A tree-mendous effort
Armed with a baseball cap full of home grown apples, Richard Rodewald let members of the Douglas County Conservation Roundtable see and taste the fruits of his labors at his farm south of Eudora.
But Rodewald doesn't expect to harvest this crop anytime soon. The pride and joy of his farm are rows of walnut, oak and a sundry of other trees he planted through the Conservation Reserve Program.
"In 60 years from now, this will be 25 trees per acre," Rodewald said. "That's a lot of cash."
The trees total 8,700 on 23.5 acres. Many of them were planted a decade ago with the help of neighbors.
"We got them all placed in two days with no break for lunch," Rodewald said. "We just kept relieving each other."
The Forest Service awarded Rodewald with the 2001 Kansas Landowner Forest Stewardship Award for the Northeast No. 1 District. The conservation roundtable members on a tour of area farms Aug. 30 parked their pickups on the gravel road running perpendicular to Rodewald's meticulously straight rows of trees. As they walked around munching on apples from Rodewald's trees not part of the CRP program, the visitors examined leaves and branches.
Some of the trees are native to the area, meaning Rodewald scours existing trees on his property for seeds for his seed bed where he grows his own saplings. But the CRP program has certain requirements for him, too.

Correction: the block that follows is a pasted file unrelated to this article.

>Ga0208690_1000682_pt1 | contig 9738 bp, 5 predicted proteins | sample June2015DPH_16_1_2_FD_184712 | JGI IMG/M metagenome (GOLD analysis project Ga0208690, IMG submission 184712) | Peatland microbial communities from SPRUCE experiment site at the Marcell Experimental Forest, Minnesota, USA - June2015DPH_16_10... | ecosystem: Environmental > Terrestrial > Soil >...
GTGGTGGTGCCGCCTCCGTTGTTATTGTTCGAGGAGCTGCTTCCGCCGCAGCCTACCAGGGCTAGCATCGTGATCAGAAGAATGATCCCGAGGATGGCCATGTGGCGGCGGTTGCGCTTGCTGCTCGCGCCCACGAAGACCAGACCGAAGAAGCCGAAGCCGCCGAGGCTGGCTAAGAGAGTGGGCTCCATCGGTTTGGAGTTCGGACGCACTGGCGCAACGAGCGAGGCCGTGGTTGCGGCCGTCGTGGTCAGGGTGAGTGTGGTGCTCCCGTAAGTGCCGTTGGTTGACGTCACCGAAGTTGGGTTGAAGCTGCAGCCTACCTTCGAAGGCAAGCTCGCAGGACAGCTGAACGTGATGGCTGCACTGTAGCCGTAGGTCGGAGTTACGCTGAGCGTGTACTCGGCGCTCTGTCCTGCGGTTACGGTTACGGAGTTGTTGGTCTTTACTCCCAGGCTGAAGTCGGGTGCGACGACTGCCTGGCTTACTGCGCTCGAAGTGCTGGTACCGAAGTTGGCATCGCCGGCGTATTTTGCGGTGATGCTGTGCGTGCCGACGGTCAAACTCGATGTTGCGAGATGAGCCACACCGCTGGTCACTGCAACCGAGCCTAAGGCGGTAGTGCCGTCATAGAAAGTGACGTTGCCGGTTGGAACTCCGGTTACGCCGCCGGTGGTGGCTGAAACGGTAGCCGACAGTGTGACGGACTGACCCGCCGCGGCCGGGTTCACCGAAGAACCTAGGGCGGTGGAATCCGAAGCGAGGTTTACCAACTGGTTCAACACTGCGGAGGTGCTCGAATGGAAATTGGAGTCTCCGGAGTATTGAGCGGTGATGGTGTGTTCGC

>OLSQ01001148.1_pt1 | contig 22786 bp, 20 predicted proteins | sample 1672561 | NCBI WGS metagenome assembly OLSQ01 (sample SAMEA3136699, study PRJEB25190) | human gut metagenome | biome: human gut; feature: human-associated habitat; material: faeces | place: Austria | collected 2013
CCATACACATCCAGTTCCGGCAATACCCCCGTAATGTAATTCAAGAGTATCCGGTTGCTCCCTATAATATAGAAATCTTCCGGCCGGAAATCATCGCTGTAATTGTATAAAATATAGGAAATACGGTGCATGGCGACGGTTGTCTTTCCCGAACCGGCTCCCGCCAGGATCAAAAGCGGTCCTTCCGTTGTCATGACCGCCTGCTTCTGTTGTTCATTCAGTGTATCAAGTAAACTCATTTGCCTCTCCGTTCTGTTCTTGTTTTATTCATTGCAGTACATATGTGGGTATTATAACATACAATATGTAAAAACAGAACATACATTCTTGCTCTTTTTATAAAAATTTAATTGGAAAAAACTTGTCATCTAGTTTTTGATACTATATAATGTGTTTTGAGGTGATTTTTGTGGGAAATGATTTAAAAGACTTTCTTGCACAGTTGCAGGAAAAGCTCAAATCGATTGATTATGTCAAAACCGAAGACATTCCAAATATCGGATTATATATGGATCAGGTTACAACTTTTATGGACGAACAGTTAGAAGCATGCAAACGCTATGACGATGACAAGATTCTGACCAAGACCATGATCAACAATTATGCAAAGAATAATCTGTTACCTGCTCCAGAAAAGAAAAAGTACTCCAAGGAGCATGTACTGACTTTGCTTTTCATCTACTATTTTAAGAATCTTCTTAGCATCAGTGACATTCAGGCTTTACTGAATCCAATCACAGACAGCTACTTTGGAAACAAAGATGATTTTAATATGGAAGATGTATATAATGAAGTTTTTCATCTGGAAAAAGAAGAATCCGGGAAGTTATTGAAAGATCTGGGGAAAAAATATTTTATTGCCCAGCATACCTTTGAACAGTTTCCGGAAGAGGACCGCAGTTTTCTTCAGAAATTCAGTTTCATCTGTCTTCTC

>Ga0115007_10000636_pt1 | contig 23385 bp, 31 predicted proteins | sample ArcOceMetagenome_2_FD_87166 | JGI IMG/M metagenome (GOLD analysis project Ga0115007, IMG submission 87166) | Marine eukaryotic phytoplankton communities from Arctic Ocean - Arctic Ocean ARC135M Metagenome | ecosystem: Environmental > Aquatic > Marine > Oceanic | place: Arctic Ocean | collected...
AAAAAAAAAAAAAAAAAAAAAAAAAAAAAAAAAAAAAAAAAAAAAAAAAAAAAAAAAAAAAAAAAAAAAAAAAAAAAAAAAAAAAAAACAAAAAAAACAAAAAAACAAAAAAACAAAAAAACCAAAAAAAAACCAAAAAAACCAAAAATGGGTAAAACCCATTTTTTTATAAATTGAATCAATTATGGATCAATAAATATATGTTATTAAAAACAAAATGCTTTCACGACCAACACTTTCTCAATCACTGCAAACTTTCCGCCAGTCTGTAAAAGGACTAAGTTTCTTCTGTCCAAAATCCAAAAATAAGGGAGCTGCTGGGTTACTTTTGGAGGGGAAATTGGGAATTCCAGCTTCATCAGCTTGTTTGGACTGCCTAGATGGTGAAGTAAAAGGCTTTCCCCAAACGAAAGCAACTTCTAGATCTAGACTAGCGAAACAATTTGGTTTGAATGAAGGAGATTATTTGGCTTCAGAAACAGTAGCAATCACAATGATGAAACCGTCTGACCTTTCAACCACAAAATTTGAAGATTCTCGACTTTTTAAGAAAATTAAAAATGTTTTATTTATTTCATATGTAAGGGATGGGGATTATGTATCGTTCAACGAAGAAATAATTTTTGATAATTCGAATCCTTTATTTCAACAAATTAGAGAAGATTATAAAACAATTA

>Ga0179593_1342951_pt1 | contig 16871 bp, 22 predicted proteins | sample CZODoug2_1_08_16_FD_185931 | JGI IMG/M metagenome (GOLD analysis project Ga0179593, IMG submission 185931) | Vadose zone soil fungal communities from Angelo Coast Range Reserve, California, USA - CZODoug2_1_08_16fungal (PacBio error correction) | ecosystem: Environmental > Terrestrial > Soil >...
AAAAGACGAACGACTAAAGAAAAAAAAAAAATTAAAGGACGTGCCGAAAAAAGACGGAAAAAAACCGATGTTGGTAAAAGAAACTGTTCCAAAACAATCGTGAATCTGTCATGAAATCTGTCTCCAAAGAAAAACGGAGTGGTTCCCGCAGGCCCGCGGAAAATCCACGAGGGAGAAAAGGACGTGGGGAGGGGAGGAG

"I had to plant a few of those oddball ones for the birds," he said.
Yet deer pose the greatest threat to his trees.
"The bucks come in the fall and horn them," Rodewald said. "In the spring, they eat the buds off them. You've got to fight the deer and the squirrels."
The rows require constant attention. Rodewald mows and keeps down the weeds around the trees to lessen the chance of severe damage from a spreading wildfire, which can cause its own problems.
"You can't tell a little oak from a weed, and you end up spraying them," he said.
Working with the weeds around the trees has caused Rodewald to develop allergies he never had before working with the trees. Coughing as he drove his pickup truck, Rodewald pointed out not only the trees he's planted, but also the areas of the land with historical significance. His family has been in the area since his great-great grandfather's time. Unlike the majority of the state, covered with prairie grass, this area of Kansas, Rodewald said, was heavily occupied by hardwood trees like the ones he's planted.
Rodewald understands the intricacies of planting trees. He explained to his visitors that some of his trees grow better in particular areas than in others.
Knowing what goes where, keeping the Ys out of the trees and managing the weeds require an amount of work Rodewald said he couldn't estimate.
"I spend more time than if I would have planted corn," he said.